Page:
Publication: Kenosha News
by Joe Potente firstname.lastname@example.org
For veterans who cannot make it to the National World War II memorial in Washington, D.C., the monument is coming to them. An 8-foot-by-8-foot scale model of the memorial will be displayed Sept. 9th at the United Auto Workers Local 72 hall in Kenosha, along with a program to honor surviving World War II veterans in and around the Kenosha area.
County Executive Jim Kreuser announced the event Wednesday, putting out a call for veterans to register in advance to receive a special certificate and have their names listed in a program.
The model, created for Congress in advance of the memorial’s 2004 debut, is on a national tour organized by the nonprofit Pillars of Honor organization. The group’s events serve as a sort of substitute for the Honor Flight program, in which World War II veterans are flown to Washington to visit the memorial. “Many of the veterans for various reasons cannot travel to Washington, D.C., so we’re going to bring that model here so that they can be honored and they can have an opportunity to see what the model looks like,” said Derrell Green, director of the Kenosha County Division of Veterans Services.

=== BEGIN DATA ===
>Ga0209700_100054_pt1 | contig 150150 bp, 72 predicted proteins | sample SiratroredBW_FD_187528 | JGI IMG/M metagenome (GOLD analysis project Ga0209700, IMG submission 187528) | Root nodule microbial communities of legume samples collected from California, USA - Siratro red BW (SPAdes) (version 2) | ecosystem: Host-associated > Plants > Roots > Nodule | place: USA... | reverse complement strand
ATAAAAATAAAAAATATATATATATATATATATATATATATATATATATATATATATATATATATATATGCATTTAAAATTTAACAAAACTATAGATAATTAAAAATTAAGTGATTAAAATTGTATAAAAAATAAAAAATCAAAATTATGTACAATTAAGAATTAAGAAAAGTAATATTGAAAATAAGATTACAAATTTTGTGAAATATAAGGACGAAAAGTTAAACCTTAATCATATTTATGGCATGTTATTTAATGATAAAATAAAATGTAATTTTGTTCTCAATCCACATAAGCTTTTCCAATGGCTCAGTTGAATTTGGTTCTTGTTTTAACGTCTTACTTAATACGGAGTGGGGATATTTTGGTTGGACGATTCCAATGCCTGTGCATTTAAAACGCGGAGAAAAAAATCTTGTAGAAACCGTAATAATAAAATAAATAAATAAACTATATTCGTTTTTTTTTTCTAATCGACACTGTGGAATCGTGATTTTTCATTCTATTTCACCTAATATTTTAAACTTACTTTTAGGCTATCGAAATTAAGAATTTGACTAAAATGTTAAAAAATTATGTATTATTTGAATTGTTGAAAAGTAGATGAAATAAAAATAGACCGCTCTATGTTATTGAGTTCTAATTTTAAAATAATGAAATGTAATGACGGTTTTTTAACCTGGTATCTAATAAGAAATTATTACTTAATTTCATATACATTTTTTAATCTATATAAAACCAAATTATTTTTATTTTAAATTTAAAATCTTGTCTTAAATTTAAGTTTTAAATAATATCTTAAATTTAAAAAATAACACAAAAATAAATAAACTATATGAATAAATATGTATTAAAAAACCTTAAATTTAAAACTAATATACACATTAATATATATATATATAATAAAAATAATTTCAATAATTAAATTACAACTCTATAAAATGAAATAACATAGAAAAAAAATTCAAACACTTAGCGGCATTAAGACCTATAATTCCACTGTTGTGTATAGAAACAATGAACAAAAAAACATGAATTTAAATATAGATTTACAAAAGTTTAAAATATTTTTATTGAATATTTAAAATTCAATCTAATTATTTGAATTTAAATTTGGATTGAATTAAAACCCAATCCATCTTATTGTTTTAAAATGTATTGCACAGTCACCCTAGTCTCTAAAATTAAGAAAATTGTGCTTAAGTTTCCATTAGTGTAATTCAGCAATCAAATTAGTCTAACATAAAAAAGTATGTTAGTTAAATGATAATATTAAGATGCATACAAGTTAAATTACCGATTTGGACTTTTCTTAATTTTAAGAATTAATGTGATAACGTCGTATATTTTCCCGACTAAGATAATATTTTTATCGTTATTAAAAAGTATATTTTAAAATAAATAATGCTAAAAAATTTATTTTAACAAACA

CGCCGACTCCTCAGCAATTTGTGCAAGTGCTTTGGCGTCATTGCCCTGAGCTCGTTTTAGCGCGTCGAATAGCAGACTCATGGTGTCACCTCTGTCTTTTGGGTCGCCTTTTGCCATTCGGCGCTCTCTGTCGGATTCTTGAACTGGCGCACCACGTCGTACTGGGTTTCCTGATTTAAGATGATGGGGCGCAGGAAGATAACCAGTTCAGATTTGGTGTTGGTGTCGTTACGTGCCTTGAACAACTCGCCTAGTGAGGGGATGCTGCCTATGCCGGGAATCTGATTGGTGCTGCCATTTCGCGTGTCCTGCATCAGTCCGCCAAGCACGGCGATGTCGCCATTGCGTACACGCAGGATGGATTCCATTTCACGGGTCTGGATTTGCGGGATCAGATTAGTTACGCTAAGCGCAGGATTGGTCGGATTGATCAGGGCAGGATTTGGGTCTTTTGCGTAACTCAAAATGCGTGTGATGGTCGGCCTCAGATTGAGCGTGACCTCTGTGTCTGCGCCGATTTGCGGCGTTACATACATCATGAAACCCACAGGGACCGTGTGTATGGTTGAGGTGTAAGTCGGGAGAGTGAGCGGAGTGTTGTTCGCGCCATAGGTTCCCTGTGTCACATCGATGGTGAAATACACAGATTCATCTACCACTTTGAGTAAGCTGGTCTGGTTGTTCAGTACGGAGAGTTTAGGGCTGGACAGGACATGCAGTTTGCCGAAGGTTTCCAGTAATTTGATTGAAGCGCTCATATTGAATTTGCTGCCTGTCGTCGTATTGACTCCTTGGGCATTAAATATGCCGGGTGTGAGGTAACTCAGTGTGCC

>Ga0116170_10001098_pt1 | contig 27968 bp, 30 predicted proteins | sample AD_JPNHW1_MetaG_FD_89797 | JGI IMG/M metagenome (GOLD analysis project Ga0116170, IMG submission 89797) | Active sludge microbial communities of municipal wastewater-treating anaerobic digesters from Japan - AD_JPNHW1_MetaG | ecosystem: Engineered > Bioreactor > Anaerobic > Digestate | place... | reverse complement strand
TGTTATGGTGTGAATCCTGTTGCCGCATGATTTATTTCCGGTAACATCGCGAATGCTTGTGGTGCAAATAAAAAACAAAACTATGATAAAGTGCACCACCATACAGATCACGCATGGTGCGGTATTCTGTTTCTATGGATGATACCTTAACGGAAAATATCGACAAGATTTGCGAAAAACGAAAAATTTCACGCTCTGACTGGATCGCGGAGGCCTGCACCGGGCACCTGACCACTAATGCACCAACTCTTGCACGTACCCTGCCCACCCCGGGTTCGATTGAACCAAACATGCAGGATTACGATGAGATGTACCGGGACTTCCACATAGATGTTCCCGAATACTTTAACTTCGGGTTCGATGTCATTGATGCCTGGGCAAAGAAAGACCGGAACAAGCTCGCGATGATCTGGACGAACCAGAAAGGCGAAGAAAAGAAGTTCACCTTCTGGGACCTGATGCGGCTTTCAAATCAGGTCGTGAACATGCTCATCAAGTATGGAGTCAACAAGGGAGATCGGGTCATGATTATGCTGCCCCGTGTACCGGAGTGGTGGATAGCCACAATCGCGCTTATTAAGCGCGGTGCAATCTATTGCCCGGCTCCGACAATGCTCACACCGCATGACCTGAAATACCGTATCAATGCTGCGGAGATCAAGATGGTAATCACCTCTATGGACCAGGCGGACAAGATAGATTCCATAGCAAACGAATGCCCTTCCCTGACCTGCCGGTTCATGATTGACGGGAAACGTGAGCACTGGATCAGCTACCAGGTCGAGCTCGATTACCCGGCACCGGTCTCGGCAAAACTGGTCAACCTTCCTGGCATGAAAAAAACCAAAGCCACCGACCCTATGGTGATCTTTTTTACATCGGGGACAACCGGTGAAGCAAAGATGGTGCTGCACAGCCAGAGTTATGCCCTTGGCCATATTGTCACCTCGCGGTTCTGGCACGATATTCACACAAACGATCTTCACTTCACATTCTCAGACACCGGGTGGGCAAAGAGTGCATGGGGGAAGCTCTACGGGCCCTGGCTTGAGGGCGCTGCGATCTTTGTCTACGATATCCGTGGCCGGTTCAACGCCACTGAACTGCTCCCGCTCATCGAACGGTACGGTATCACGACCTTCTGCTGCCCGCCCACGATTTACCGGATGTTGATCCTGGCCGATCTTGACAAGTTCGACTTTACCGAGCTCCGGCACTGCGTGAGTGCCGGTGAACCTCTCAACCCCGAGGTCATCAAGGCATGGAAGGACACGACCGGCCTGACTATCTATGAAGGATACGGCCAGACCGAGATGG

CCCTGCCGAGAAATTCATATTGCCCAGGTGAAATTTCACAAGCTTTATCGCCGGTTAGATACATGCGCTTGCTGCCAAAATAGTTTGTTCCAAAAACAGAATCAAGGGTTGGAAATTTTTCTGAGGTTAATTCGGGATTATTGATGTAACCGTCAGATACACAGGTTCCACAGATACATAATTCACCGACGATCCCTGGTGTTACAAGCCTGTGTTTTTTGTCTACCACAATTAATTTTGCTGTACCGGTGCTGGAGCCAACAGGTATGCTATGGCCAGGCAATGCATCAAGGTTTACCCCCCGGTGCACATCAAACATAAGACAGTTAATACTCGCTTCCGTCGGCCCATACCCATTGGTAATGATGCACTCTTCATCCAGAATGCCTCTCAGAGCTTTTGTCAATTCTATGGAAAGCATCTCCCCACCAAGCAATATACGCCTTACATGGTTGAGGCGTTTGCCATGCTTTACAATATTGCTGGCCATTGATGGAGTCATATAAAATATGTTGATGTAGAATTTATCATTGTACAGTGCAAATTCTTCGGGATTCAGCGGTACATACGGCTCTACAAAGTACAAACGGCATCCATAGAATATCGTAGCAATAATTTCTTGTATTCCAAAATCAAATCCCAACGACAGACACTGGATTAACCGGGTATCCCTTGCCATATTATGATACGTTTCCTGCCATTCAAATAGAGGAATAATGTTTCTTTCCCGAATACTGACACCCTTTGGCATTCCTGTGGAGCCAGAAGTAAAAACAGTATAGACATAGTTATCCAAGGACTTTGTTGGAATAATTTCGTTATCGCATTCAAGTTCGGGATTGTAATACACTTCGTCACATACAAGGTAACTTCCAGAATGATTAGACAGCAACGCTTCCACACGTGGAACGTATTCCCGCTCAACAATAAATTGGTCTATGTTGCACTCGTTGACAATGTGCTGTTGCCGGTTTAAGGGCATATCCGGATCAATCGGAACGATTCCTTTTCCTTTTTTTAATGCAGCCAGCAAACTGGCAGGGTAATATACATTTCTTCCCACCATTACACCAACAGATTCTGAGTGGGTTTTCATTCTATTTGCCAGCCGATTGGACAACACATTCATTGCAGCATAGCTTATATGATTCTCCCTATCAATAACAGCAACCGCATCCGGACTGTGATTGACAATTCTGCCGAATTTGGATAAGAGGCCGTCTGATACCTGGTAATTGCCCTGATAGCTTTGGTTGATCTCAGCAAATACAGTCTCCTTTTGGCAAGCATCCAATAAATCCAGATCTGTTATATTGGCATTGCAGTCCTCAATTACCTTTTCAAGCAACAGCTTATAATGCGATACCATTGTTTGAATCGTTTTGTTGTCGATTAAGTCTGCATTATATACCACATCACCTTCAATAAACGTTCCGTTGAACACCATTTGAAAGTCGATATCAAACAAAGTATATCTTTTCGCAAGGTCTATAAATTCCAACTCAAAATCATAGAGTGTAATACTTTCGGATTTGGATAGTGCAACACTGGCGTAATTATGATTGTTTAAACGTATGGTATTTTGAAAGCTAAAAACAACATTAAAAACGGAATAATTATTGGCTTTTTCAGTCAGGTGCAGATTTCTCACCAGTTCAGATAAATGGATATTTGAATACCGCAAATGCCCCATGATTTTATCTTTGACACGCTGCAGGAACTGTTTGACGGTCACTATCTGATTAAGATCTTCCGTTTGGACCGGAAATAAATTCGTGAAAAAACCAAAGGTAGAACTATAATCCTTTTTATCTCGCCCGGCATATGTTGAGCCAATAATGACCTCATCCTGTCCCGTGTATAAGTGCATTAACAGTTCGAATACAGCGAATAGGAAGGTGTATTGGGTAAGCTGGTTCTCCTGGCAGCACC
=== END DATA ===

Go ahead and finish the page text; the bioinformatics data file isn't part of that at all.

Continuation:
Kreuser announced the event in a news conference that featured two local World War II veterans, Chet Eisenhower and the county executive’s father, Harold Kreuser.
Neither Eisenhower, who landed at Omaha Beach during the D-Day invasion of Normandy, France, nor Harold Kreuser have been to the memorial.
“It’s something I’d really enjoy looking at and see what it’s like,” said Harold Kreuser, who served in the Philippines and in Japan with the U.S. Army Amphibious Engineers.
Both men — Eisenhauer is 87, Kreuser celebrated his 86th birthday on Wednesday — are among dwindling ranks of World War II survivors.
Harold Kreuser recalled wondering what would happen when he got his assignment, given that he couldn’t swim. Eisenhauer laughed as he recounted coming upon a scene as he hauled a load of prisoners through Czechoslovakia one day in 1945.
“I said when I got back, ‘What’s going on?’” Eisenhauer said. “They said, ‘You don’t know, the war’s over?’”
Harold Kreuser’s cousin, Raymond Tucker, is one who didn’t make it home nearly 70 years ago. Tucker, who grew up in Kenosha, was killed in action and buried in France in 1944.
The Pillars of Honor program is as much about honoring the veterans who are no longer with us, as it is those who can make it to the ceremony, officials said. Greene said it’s also about honoring those who served stateside during wartime and supported their fellow servicemen abroad.
Jim Kreuser, who approached Greene about bringing the Pillars of Honor program to Kenosha — it’s first stop in Wisconsin — said the county already is looking to bring it back again in 2013, for those who can’t make it this year.
This year’s program, organizers said, will include musical performances and a keynote speech by U.S. Navy Commander Lee Donaldson.
“It’s quite a significant opportunity we’re going to be having here in Kenosha County, come Sept. 9,” Kreuser said.